Felix: How’s your approach in groups that’s not planner focused? 

    Jessica: It's two completely different sets of customers. The planning people, they just want the inserts. The people who are in the organizing groups, they want the whole planner with and don't want to have to go through all the hundreds of different types of inserts that we have on our website because it's just overwhelming. When we opened our Shopify store, we actually started to manufacture our own range of planners. Instead of people using Filofaxes or kikki.K Planners, they could buy a planner from our store and we found that what we've done is we've put together different bundles.

    Felix: How do you know that it's going to be worth your time in terms of having enough customers that are willing to pay for a product like this before you invest your time into it?

    Jessica: That's really where our VIP group comes in handy. We have a VIP group that has about three and a half thousand members. It's quite active. People will often post in there asking for if we could create a product for them. They also share pictures of their planners arriving and can use this little space to interact with other people who also are customers. Sometimes, people will say, "Can you create a package for people who are using this disability scheme or for pets?" People said, "We'd love you to create a planner to track our pets' health, training, and that type of thing." I would just see if that's validated in the group because other people were interested in it as well. We did a teacher planner this year and we had so many requests from different customers over the years that we had a good idea it would be a popular product. 

    We have learned over the years though that just because people say they would be interested in it doesn't mean they actually will be when it's available and they need to spend money on it. It is something that I'm quite cautious about now when it comes to designing new products. The time to design products is so minimal now as well. I really need to make sure that if I'm spending time designing, that it's worthwhile because most of my time is just actually taken up on printing and processing orders at the moment. It's really a matter of just asking in the VIP group and validating it with more than just a handful of customers.

    Felix: Are you getting better at recognizing when people are more serious in the sense that they are going to actually pay you for something that you're building? 

    Jessica: I guess it's a matter of looking to see if there is an actual community of people out there that will use the product. For example, someone might ask us if we could do trackers for pen pals, people who write letters to each other. I might think to myself, there's probably not that many people that are really going to use those inserts. We do have them in the store, but they haven't been a big seller. If people ask for a teacher planner, there's a whole community of people out there that are teachers that would likely use it or a pet planner. There's lots of people that have pets. It's a bit of a community. Same with the disability inserts, there's a big community out there. That's really where we're going and where we're looking to go in the future is designing things for people where there's a whole community of people that would be interested in the product. Not all teachers are going to use our teacher planner, but at least we know there's a population there that we can market the product to.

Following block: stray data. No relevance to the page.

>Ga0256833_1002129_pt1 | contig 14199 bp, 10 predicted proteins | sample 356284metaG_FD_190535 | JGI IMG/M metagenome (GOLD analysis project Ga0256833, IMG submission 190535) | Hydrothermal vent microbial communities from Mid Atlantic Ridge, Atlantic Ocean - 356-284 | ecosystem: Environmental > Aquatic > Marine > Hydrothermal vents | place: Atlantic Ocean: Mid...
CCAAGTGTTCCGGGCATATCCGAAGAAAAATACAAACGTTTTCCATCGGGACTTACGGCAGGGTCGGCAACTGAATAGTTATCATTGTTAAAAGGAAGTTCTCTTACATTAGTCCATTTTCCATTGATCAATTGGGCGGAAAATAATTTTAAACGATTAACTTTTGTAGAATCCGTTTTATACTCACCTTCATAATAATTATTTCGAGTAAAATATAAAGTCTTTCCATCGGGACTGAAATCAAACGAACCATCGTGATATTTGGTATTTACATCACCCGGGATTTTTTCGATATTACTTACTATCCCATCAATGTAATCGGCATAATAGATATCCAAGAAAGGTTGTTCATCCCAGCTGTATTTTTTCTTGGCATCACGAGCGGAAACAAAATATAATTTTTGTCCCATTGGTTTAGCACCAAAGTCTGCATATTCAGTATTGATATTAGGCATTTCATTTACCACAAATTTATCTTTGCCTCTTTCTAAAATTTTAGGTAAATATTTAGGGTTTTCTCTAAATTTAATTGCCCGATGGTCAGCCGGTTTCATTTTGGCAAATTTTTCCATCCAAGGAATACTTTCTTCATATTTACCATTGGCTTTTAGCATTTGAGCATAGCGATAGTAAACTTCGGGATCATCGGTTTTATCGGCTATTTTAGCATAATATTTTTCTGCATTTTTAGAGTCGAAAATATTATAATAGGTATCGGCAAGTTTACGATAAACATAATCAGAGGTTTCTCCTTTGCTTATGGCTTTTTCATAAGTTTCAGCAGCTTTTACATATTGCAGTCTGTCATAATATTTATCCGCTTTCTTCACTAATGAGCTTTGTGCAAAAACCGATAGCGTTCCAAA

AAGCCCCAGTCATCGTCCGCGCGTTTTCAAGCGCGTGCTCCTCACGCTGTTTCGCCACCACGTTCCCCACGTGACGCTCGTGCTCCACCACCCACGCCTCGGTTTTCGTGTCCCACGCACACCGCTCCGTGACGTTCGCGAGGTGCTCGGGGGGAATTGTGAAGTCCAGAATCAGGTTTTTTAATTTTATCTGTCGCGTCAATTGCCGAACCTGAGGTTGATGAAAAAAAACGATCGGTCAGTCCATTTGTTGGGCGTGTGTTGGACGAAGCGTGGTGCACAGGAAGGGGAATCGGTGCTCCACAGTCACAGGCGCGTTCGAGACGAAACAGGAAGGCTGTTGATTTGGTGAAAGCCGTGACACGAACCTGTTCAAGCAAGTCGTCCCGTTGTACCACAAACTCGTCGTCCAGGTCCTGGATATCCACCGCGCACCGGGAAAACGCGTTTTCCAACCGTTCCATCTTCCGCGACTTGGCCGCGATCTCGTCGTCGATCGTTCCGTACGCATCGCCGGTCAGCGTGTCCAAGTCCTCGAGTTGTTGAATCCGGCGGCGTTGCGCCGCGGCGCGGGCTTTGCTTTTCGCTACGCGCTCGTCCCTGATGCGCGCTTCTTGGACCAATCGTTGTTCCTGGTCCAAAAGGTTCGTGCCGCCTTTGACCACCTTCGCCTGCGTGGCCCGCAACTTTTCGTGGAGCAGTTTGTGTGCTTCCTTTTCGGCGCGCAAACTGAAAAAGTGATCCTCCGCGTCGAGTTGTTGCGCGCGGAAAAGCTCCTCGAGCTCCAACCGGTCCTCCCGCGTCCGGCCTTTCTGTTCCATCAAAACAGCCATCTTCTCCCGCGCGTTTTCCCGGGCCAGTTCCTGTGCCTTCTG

The design process and not aiming for perfection 

    Felix: When you have decided that it's worthwhile to invest in designing a new planner, what are all the steps that you need to take to make sure that it's going to be successfully designed?

    Jessica: I've put a lot more effort into making sure everything's really perfect these days. I used to just whip things up quickly in Publisher and now I use Adobe Indesign. I will really take the time. Usually, on a Wednesday, my kids are at daycare or at school, I've got the house to myself, I'll sit down, and I'll spend a lot of time on it. We ask our customers to review the products as well before they are finalized. Especially something that's complicated like a teacher planner, the disability inserts, or a pregnancy planner, I will come up with a design and then I will ask if there's some customers who might be willing to have a look at a PDF and provide some feedback. Then, we do test print, check that everything lines up properly. I have an assistant, Cleo, she's got a really good eye for detail and she'll have a look over it as well just to make sure that everything's just perfect and really attractive to look at.